Ramsay's Kitchen Nightmares: The Complete Series One and Two DVD Review - nightmares British-style

In the past couple of years, it seems as if the Fox Network has become the Gordon Ramsay Network. Right now, he has Hell’s Kitchen and Masterchef running back to back on Monday and Tuesday nights. On August 13, his latest venture, Hotel Hell, will debut. There have been a number of other programs over the years as well. But Gordon’s TV empire really took off with Ramsay’s Kitchen Nightmares, which debuted on the British Channel 4 in 2004.

Acorn Media specializes in packaging British programming for DVD release in the United States. Although the first two series (Brit-speak for “seasons”) were released a couple of years ago by Acorn, I have only recently discovered them. All of the “love him or hate him” elements of Gordon Ramsay were there from the beginning. Nevertheless, it is quite enjoyable to see how it all began.

For one thing, there is his swearing. It seems as if he cannot go for more than a minute at a time without dropping an “F-Bomb.” On Fox, all of this is bleeped of course, but these British shows are completely uncensored. I  think the bleeping makes his use of expletives more noticeable than the uncensored presentations do. The cussing comes quite naturally in these shows, and without calling attention to it, just feels a lot less incendiary.

Then again, his TV personality was far less explosive when he began than it is today. It is obvious that his notorious short-fuse, and high-strung rants have been built up over the years to make for more exciting television. Part of the reason behind this probably has to do with the very nature of the British, who are known for being much more reserved than us uncouth Yanks. It is kind of shocking to see him this way, as he had not yet perfected the “character” of Gordon Ramsay.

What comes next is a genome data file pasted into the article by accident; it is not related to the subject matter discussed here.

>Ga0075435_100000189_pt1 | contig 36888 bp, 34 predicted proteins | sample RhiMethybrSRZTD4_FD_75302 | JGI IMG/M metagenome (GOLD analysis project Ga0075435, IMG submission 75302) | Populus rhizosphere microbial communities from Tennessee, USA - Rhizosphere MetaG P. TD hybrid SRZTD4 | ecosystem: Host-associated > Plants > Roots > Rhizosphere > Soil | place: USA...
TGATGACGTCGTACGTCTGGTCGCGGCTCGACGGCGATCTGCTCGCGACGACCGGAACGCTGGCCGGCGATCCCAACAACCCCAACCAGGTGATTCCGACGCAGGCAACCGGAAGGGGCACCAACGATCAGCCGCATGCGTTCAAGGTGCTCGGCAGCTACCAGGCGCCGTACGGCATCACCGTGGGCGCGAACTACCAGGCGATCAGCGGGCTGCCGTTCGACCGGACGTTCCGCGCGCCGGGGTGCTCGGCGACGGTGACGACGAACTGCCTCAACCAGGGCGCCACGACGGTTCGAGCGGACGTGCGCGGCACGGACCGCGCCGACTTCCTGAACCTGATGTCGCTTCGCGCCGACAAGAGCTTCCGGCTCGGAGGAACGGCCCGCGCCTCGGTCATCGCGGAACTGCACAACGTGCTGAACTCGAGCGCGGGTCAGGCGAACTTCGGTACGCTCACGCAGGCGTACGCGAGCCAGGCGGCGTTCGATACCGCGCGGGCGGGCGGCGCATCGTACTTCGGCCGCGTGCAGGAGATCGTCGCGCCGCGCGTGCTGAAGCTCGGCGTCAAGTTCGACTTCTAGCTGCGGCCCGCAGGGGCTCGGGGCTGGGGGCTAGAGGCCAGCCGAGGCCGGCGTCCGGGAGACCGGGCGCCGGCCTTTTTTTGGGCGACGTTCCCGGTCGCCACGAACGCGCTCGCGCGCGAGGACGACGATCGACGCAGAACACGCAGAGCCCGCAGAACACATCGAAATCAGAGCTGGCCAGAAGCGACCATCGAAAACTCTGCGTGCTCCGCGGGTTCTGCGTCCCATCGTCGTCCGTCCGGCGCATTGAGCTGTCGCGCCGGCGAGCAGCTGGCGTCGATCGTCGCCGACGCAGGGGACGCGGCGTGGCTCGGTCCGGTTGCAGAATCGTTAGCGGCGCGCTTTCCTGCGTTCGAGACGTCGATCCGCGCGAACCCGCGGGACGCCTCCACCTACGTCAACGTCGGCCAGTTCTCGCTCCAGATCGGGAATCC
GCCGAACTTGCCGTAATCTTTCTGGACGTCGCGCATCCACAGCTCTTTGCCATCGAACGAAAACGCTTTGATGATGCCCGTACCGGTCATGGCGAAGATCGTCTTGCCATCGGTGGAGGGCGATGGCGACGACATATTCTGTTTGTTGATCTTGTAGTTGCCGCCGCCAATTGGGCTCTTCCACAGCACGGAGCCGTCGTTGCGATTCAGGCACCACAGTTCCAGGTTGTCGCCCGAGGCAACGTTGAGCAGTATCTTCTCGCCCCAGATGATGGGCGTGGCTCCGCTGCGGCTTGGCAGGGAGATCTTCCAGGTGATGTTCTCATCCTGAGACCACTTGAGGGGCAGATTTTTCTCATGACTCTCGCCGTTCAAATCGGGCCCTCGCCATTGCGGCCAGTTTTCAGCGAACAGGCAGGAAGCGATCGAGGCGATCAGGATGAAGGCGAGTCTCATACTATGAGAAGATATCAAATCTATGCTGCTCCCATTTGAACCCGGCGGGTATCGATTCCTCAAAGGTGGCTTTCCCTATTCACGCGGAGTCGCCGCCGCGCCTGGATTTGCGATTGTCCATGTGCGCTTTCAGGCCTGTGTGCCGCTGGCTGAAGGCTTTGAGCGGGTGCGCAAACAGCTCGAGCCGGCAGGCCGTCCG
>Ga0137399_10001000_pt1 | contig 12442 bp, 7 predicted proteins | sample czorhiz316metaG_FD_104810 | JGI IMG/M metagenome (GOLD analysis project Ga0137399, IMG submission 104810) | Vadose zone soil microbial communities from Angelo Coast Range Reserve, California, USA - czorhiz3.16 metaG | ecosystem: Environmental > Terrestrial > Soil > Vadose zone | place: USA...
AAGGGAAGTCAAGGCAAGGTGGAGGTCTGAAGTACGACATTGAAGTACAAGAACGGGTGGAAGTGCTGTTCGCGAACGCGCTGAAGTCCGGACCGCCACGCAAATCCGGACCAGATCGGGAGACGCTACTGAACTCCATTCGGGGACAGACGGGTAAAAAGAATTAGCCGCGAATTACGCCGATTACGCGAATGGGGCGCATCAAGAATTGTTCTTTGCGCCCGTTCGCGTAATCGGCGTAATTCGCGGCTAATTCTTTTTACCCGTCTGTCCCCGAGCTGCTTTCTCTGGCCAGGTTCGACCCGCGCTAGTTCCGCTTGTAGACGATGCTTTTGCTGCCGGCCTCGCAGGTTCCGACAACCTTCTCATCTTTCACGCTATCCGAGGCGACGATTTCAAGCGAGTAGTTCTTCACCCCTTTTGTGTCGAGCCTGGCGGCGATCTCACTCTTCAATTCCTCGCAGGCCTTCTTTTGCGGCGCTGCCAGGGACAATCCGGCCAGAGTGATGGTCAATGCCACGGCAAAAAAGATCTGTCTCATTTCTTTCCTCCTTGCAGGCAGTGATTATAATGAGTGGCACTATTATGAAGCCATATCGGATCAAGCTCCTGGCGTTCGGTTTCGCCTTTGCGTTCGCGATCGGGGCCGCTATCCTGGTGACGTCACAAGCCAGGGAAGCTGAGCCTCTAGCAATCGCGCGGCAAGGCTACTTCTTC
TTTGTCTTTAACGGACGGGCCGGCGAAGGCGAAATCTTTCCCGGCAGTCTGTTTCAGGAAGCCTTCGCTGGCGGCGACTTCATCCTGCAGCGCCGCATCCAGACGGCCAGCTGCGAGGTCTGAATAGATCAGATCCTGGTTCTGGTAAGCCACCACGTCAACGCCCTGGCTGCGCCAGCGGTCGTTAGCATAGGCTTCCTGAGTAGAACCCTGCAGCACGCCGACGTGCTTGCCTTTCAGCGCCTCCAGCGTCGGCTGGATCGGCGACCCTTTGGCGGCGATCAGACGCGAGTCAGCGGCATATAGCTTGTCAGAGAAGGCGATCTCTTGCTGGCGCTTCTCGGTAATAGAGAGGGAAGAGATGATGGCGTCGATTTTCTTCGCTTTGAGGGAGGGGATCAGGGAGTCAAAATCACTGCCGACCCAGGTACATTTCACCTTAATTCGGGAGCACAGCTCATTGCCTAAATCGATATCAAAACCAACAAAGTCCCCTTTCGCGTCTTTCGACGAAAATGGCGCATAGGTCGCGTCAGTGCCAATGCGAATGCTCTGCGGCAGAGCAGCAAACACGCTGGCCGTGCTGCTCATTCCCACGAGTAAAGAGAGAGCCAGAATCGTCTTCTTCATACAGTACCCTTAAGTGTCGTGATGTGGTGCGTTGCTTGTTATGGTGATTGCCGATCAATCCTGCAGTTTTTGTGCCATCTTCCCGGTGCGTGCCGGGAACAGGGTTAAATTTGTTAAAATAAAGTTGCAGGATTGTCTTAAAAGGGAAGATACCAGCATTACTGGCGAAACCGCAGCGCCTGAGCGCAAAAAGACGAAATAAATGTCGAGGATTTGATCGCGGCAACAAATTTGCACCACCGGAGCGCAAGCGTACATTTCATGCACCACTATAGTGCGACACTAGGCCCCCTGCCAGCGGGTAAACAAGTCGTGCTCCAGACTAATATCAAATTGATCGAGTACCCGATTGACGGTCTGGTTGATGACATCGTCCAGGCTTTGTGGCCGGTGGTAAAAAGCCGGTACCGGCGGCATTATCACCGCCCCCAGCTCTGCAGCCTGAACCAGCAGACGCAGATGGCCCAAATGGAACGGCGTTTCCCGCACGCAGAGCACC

For anyone who has seen the Fox version of Kitchen Nightmares, the basic premise has remained the same. Gordon spends a week in a failing restaurant, and attempts to “fix” whatever is wrong with the place. The problems are usually a  combination of bad food, staff problems, owners with bizarre ideas about running their restaurants, the look of the interior and/or exterior, too many menu items - all kinds of issues. During his week there, he tries to sort out the situation, and make recommendations (very strongly) about how to change things for the better.

Series One is an eight-episode, two-DVD set. Calling these eight episodes is kind of pushing it though. Actually, it is four full programs, and four “revisits.” The revisits feature the original program, edited down a bit, with around seven minutes of new material tacked on at the end. This is where  Gordon goes back and checks on the progress of the place.